Colorado Gov. John Hickenlooper and U.S. Rep. Jared Polis struck a deal on Monday that will likely avert a very expensive ballot-initiative battle over local government control of oil and gas drilling, especially the controversial technique of hydraulic fracturing.
Facing an increasingly tight reelection bid in November, Hickenlooper, a Democrat, had been struggling all spring and summer to craft compromise legislation to avoid a quartet of initiatives—two of which were funded by Polis, also a Democrat, and staunchly opposed by the oil and gas industry.
Initiatives 88 and 89 would have, respectively, established 2,000-foot setbacks for drilling rigs away from homes and schools and boosted municipal and county regulation of state-controlled drilling by adding an environmental bill of rights to the Colorado Constitution.
Oil and gas industry companies and trade groups had already begun pumping millions of dollars into campaign war chests, and Democrats feared both Hickenlooper and incumbent U.S. Sen. Mark Udall would suffer the collateral damage of ramped-up Republican spending.
Monday’s deal forms an 18-member committee of business, government and environmental interests to recommend local-control laws for the next state legislative session in January, and it also should lead to the withdrawal of an industry and state lawsuit against the city of Longmont for its more restrictive drilling regulations. Late Monday, groups representing the two anti-drilling initiatives and two pro-industry initiatives reportedly had agreed to pull out of the fight.
“With this accord we avoid a bitter and costly fight in this year’s election, and we increase protections for Colorado families who have suffered real impacts from the recent boom in oil and gas exploration,” State House Majority Leader Dickey Lee Hullinghorst, D-Boulder, said in a statement.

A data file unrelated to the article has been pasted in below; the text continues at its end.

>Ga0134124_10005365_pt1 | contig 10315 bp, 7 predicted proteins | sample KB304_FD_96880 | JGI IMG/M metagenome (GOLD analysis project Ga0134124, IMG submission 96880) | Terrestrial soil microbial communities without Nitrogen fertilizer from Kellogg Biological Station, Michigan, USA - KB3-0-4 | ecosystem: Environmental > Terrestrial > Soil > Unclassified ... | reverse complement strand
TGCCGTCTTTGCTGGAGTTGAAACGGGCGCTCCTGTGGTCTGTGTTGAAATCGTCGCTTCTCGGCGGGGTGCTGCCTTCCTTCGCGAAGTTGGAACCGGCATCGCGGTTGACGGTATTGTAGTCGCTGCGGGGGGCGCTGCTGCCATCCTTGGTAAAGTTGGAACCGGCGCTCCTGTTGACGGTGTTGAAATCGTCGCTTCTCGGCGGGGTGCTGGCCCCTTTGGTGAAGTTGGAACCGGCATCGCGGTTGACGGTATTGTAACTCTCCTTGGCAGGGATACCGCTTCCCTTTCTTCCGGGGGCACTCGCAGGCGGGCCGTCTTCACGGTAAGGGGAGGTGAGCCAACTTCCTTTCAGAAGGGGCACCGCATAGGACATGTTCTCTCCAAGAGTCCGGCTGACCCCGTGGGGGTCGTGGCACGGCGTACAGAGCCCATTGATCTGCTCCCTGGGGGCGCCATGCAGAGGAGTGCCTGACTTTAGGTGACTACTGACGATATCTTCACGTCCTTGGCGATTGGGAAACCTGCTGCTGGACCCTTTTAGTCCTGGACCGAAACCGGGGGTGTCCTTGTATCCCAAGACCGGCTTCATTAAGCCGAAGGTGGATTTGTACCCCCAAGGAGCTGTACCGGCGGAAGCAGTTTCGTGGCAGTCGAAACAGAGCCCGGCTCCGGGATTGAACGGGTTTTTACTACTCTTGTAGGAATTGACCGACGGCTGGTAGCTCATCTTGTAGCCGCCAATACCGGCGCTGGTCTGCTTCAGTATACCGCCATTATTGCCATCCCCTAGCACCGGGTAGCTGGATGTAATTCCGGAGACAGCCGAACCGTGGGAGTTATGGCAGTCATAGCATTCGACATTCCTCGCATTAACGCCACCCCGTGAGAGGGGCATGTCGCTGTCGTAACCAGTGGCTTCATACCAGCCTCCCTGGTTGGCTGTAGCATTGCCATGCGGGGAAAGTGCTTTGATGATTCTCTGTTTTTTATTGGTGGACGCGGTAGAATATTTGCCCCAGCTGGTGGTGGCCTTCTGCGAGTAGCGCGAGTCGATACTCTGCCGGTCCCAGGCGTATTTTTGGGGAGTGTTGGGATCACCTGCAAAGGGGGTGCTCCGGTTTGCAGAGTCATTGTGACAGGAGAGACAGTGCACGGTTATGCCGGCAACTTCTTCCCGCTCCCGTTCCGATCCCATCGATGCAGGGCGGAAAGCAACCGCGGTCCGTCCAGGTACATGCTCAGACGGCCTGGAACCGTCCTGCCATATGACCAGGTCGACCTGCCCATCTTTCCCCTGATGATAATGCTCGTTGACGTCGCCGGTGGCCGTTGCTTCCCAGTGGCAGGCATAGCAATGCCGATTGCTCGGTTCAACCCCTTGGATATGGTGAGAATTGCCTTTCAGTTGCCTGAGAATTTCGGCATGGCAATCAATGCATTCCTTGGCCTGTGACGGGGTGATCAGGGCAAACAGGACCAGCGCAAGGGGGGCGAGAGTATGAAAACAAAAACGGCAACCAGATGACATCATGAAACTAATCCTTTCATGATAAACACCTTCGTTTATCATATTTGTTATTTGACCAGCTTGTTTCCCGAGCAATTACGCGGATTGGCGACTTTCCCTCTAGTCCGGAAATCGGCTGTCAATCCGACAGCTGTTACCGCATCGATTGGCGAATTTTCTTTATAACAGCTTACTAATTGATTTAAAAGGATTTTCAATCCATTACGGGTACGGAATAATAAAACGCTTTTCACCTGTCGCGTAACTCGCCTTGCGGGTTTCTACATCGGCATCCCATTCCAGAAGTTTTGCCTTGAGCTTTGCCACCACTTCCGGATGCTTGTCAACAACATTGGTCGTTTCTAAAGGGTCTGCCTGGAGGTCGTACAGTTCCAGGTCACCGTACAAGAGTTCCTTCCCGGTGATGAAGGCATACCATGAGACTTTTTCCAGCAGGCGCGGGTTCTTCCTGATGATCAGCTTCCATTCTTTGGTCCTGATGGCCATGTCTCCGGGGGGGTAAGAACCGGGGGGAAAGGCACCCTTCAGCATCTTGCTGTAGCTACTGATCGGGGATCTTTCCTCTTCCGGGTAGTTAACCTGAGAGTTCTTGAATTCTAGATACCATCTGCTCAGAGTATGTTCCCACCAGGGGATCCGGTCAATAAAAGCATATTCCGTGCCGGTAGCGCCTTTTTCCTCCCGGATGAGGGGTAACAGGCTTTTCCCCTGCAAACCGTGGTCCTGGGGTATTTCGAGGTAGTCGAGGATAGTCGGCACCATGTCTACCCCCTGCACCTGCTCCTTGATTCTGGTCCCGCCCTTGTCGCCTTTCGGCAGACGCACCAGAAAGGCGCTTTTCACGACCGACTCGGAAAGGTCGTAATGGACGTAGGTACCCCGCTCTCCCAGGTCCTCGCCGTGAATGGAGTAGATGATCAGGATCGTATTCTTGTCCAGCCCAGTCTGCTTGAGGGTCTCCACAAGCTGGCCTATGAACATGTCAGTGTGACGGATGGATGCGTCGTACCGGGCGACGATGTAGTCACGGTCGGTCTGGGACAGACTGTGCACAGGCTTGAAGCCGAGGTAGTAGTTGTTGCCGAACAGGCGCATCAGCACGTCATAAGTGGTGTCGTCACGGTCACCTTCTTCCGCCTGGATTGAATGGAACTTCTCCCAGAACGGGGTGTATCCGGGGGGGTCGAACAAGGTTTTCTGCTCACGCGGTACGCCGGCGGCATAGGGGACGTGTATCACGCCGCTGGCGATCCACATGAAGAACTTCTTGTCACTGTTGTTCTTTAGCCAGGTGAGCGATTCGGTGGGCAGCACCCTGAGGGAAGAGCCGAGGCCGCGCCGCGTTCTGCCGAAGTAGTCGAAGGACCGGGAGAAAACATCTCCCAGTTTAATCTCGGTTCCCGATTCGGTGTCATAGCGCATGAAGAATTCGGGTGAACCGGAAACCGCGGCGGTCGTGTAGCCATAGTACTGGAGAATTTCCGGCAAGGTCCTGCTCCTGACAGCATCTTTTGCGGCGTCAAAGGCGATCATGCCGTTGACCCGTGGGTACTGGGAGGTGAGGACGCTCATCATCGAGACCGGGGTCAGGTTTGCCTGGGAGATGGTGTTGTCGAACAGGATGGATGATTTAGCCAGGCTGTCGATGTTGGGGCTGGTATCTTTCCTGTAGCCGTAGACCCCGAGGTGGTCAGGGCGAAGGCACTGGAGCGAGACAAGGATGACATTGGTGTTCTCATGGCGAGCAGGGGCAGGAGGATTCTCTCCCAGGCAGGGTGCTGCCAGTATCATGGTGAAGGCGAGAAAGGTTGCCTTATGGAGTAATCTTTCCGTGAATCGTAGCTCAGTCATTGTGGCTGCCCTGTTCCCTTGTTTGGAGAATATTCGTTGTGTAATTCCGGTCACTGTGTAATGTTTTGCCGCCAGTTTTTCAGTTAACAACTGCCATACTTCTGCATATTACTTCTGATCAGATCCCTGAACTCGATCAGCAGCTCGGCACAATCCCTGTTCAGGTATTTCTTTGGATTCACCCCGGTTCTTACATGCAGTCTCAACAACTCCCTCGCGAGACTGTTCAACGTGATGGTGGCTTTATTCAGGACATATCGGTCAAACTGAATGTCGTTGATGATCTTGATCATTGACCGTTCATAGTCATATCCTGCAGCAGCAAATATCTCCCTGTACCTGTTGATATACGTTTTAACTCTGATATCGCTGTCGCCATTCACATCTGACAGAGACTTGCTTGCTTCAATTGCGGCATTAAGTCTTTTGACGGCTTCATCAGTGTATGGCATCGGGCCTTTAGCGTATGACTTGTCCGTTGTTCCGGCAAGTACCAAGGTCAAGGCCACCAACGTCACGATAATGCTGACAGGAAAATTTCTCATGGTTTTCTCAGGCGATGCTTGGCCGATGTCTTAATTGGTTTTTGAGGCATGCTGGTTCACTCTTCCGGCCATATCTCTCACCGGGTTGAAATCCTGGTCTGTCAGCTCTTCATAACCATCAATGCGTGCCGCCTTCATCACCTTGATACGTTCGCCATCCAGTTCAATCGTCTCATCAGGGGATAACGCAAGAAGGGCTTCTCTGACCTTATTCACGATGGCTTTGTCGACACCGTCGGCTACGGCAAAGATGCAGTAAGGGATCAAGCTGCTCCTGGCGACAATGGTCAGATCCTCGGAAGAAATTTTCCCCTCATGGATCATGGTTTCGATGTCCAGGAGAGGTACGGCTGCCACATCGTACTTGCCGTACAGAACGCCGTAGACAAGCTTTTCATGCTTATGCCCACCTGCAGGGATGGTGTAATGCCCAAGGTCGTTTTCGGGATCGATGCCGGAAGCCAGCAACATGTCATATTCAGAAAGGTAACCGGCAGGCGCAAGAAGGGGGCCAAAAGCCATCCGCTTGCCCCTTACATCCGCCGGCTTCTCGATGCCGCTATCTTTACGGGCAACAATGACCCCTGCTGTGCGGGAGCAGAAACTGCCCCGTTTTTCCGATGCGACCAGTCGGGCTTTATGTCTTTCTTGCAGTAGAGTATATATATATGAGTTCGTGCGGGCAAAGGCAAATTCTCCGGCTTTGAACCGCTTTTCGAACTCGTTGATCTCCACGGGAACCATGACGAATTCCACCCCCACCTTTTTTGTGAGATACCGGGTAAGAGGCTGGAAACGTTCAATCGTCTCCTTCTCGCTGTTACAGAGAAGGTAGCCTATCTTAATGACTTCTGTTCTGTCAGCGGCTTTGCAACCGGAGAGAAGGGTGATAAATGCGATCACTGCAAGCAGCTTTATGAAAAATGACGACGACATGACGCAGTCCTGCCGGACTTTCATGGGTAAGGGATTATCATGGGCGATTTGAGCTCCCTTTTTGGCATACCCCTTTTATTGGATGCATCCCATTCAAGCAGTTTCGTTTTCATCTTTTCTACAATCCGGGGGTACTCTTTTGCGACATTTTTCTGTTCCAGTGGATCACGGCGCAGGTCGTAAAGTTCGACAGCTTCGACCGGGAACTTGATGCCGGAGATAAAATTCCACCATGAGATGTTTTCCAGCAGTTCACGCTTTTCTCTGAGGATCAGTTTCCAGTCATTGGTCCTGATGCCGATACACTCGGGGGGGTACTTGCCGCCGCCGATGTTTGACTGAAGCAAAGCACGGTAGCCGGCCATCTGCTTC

Mainstream environmental groups backed the accord, and Hickenlooper, a former Denver mayor known for crossing the aisle to build consensus, held the deal up as a possible model for other states grappling with local-control issues. Fracking bans are cropping up from New Jersey to California as grassroots community groups form out of mounting concern for public health.
“The work of this task force will provide an alternative to ballot initiatives that, if successful, would have regulated the oil and gas industry through the rigidity of constitutional amendments and posed a significant threat to Colorado’s economy,” Hickenlooper, a former oil and gas industry geologist turned brewer and restaurateur, said in his announcement.
“This approach will put the matter in the hands of a balanced group of thoughtful community leaders, business representatives and citizens who can advise the legislature and the executive branch on the best path forward,” the governor said.
The committee will be co-chaired by a county commissioner and an oil and gas company executive and also include representatives of the home building and agriculture industries. Other civic, business and environmental representatives will also be included.
“For the first time citizens will be on equal footing to the oil and gas industry, and able to negotiate directly for regulations that protect property rights, homes values, clean water, and air quality,” Polis said in a statement.
But community activist groups that had spent weeks collecting the more than 100,000 signatures needed to land the initiatives on the ballot expressed dismay at the deal on Monday.
“We are outraged to see politicians once again prioritizing political expediency over the health and well-being of Coloradans,” Russell Mendell of Frack Free Colorado said in a release. “The proposed compromise represents a failure on the part of both Polis and Hickenlooper to protect Coloradans from the dangers of fracking.”
A coalition of grassroots environmental groups vowed to keep fighting for tighter local control over fracking.
David O. Williams is managing editor of the Rocky Mountain Post and is based in Eagle, Colorado.